There is a possibility of genetic drift, also, but I didn't encounter that in the lager serially re-pitching (that I could tell from taste or aroma).  Perhaps I just got lucky.  Also, I was usually racking from primary, harvesting and re-pitching on the same day, so I brewed many similar styles in succession with large, healthy re-pitches.  Again, keeping yeast in a short dormancy helps things out.  This is just one person's experience and YMMV, as always.
Title: Re: Harvesting Yeast?
Post by: TXFlyGuy on February 07, 2020, 10:08:06 PM
But don't fall into the trap of thinking what commercial breweries do is what homebrewers should also do.

It can be a trap, but I'm not going to say it's always a trap.  What commercial brewers do, homebrewers _can_ do.  With limitations.  Sometimes the scale means it's not possible, or that it needs to be heavily modified.  Often it's no longer worth it.  But there are good ideas that you can learn from.  You can reuse yeast for a while and you'll probably get better results than from first generation yeast that was grown in lab wort.  When you get to the point that you have to start acid washing it, it's really not worth it when you can start over for $8.

There is a possibility of genetic drift, also, but I didn't encounter that in the lager serially re-pitching (that I could tell from taste or aroma).  Perhaps I just got lucky.  Also, I was usually racking from primary, harvesting and re-pitching on the same day, so I brewed many similar styles in succession with large, healthy re-pitches.  Again, keeping yeast in a short dormancy helps things out.  This is just one person's experience and YMMV, as always.

I would typically harvest up thru the 8th generation. We always did a single primary ferment, then would collect the yeast from the bottom of the fermenter and store it in a glass jug under sterile wort, typically at 35-36 degrees F. Time in storage was 2 to 4 weeks.
With each new brew, the yeast would literally explode from the flask after being "woke up", sometimes climbing outside of the container and going onto the countertop.
It not only worked great with zero lag time, it also tasted better and saved us some $$$.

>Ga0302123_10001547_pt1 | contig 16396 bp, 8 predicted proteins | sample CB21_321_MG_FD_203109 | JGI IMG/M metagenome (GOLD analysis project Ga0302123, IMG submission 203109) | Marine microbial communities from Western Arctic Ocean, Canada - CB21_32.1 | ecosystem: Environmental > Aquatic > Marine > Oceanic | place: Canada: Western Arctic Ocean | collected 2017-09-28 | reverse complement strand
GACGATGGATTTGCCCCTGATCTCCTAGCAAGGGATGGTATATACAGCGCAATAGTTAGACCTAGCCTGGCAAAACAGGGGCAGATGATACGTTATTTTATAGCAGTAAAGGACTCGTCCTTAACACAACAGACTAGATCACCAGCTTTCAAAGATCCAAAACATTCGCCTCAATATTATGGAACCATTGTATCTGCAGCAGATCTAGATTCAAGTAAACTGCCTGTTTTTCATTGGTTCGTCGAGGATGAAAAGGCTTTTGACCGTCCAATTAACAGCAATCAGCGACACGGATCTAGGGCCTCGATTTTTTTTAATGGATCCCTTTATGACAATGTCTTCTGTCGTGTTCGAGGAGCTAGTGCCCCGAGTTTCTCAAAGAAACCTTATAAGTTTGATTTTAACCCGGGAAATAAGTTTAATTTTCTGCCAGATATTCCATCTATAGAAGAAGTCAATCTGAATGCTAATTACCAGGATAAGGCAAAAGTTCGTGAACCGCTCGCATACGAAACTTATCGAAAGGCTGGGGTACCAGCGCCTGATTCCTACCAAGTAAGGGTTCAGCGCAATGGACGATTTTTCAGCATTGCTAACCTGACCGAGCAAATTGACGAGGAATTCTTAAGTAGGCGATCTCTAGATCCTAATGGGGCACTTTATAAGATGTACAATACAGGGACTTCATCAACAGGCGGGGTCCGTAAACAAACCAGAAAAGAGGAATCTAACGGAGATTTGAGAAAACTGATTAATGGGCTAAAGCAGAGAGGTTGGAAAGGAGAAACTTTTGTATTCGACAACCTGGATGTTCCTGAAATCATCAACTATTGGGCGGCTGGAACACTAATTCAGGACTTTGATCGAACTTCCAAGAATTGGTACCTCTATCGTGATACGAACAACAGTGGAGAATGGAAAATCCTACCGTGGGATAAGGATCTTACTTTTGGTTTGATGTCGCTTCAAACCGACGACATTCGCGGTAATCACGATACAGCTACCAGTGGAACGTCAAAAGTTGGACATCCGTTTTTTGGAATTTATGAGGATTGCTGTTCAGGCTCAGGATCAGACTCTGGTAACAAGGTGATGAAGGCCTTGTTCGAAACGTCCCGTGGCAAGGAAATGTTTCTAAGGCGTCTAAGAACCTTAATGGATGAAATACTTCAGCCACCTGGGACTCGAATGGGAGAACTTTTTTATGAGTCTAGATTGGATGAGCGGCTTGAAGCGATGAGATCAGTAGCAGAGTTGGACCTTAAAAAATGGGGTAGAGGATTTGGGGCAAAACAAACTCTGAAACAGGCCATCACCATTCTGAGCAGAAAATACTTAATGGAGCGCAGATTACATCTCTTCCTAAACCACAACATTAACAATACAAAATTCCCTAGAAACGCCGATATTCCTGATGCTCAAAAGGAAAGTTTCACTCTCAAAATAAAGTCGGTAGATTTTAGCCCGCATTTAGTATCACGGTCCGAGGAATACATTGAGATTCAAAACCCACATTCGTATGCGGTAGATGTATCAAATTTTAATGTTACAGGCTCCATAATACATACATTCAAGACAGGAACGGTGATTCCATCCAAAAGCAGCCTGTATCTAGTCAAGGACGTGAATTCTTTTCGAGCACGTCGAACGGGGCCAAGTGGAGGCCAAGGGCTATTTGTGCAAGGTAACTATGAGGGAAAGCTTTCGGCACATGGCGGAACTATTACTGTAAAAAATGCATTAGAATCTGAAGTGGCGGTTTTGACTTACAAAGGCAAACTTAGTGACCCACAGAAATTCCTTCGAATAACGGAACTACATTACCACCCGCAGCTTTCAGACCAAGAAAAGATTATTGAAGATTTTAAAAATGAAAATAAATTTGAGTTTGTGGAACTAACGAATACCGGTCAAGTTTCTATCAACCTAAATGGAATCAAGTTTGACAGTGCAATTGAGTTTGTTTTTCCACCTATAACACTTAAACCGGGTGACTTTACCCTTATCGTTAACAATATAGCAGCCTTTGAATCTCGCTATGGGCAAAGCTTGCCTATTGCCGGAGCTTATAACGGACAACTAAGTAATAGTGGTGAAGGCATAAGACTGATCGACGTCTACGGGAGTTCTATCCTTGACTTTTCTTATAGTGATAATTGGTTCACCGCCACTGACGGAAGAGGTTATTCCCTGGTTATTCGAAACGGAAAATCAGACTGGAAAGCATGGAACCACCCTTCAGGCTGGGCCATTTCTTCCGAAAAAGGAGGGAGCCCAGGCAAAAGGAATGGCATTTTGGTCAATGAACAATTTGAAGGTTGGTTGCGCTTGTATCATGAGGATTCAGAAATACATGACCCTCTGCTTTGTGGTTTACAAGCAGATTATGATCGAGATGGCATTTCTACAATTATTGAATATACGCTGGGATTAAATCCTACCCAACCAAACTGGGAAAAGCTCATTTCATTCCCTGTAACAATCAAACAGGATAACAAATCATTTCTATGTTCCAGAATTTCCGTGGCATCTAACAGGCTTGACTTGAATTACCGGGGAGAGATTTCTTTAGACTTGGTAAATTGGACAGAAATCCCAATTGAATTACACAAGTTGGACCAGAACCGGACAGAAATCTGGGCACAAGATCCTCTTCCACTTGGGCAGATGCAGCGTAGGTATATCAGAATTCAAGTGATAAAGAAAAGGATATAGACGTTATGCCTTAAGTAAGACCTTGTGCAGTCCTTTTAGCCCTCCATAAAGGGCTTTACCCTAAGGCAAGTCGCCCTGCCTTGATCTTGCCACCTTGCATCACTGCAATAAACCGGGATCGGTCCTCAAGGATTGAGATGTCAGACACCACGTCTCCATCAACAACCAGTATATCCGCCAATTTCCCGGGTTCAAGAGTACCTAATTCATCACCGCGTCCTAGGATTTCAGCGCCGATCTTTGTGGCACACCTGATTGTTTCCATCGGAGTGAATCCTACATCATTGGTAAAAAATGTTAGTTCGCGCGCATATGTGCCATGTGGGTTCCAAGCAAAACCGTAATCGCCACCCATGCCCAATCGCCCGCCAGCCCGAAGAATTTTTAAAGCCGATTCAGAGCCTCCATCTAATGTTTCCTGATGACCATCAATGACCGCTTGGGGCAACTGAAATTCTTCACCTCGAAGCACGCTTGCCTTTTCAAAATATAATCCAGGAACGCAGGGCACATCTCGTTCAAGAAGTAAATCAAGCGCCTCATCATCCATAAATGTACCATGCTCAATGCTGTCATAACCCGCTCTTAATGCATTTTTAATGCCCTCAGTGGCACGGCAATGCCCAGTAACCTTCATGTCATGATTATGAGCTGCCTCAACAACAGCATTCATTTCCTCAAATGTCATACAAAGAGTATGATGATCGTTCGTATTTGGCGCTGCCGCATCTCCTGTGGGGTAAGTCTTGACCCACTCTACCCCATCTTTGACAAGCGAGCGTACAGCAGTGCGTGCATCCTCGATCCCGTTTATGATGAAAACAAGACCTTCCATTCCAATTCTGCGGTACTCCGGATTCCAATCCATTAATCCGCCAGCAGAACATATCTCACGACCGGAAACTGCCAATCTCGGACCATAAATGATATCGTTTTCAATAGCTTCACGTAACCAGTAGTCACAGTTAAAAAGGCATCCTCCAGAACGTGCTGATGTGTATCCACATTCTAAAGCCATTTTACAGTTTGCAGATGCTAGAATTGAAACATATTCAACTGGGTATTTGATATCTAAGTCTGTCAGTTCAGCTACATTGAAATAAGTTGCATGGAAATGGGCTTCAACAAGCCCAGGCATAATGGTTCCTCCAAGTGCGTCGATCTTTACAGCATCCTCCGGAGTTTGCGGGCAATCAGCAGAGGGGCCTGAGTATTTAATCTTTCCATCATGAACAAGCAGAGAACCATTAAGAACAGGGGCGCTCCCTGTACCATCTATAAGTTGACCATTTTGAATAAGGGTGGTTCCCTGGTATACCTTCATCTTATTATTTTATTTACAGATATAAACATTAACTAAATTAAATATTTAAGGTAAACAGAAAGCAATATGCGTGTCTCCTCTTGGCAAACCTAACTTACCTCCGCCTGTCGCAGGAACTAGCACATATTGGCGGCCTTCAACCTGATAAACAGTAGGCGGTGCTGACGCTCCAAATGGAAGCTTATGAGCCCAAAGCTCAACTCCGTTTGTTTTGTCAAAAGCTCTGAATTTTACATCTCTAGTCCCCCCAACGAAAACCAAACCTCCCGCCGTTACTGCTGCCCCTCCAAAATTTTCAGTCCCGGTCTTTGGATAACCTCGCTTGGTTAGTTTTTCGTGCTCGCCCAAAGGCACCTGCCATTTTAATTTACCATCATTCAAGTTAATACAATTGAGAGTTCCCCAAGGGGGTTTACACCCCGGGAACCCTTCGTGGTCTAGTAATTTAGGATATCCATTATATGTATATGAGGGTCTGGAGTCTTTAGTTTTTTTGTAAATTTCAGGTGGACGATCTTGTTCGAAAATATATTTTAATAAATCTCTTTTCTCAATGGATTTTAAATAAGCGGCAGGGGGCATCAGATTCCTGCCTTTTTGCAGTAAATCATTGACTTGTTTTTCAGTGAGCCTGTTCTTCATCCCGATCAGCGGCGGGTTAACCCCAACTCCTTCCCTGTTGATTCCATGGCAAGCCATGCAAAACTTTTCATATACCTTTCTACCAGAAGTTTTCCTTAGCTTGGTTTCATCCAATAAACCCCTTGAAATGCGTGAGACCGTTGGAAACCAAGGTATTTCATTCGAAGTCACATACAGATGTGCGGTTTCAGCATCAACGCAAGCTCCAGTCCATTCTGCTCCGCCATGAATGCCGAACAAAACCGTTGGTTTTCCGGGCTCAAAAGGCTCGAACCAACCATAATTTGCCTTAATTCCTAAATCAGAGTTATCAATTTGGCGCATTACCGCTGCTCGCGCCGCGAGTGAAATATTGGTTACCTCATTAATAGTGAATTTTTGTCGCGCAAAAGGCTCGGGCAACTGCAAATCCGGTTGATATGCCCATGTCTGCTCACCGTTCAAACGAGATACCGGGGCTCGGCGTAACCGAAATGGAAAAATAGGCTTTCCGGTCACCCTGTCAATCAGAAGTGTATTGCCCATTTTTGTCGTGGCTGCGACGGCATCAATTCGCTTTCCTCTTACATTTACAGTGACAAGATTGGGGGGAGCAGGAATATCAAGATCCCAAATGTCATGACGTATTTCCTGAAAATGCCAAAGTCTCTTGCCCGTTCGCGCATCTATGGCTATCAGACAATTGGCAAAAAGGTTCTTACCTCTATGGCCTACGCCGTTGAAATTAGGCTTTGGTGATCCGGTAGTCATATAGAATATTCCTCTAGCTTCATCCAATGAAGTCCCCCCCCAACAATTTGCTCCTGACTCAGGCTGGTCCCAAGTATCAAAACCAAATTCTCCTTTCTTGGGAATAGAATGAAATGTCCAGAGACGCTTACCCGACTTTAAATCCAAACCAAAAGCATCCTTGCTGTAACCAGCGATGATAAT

Title: Re: Harvesting Yeast?
Post by: hopfenundmalz on February 07, 2020, 10:27:06 PM
I think I read on Ron Pattinson's blog about a brewery who reused the same yeast for decades.

Harvey's. The same yeast has been in use for about 50 years. Top Cropping is used.
Title: Re: Harvesting Yeast?
Post by: denny on February 08, 2020, 05:25:59 PM
But don't fall into the trap of thinking what commercial breweries do is what homebrewers should also do.

It can be a trap, but I'm not going to say it's always a trap.  What commercial brewers do, homebrewers _can_ do.  With limitations.  Sometimes the scale means it's not possible, or that it needs to be heavily modified.  Often it's no longer worth it.  But there are good ideas that you can learn from.  You can reuse yeast for a while and you'll probably get better results than from first generation yeast that was grown in lab wort.  When you get to the point that you have to start acid washing it, it's really not worth it when you can start over for $8.

Yeah, youu need to look at particular techniques and assess the applicability to how you Brew.  Some are worth imitating, others arent
Title: Re: Harvesting Yeast?
Post by: TXFlyGuy on February 08, 2020, 10:29:45 PM
I think I read on Ron Pattinson's blog about a brewery who reused the same yeast for decades.

Harvey's. The same yeast has been in use for about 50 years. Top Cropping is used.

Nearly all brewers use the same yeast strain for decades, or centuries. But not many big commercial brewers who actually harvest the yeast from a previous ferment to use in a succeeding brew.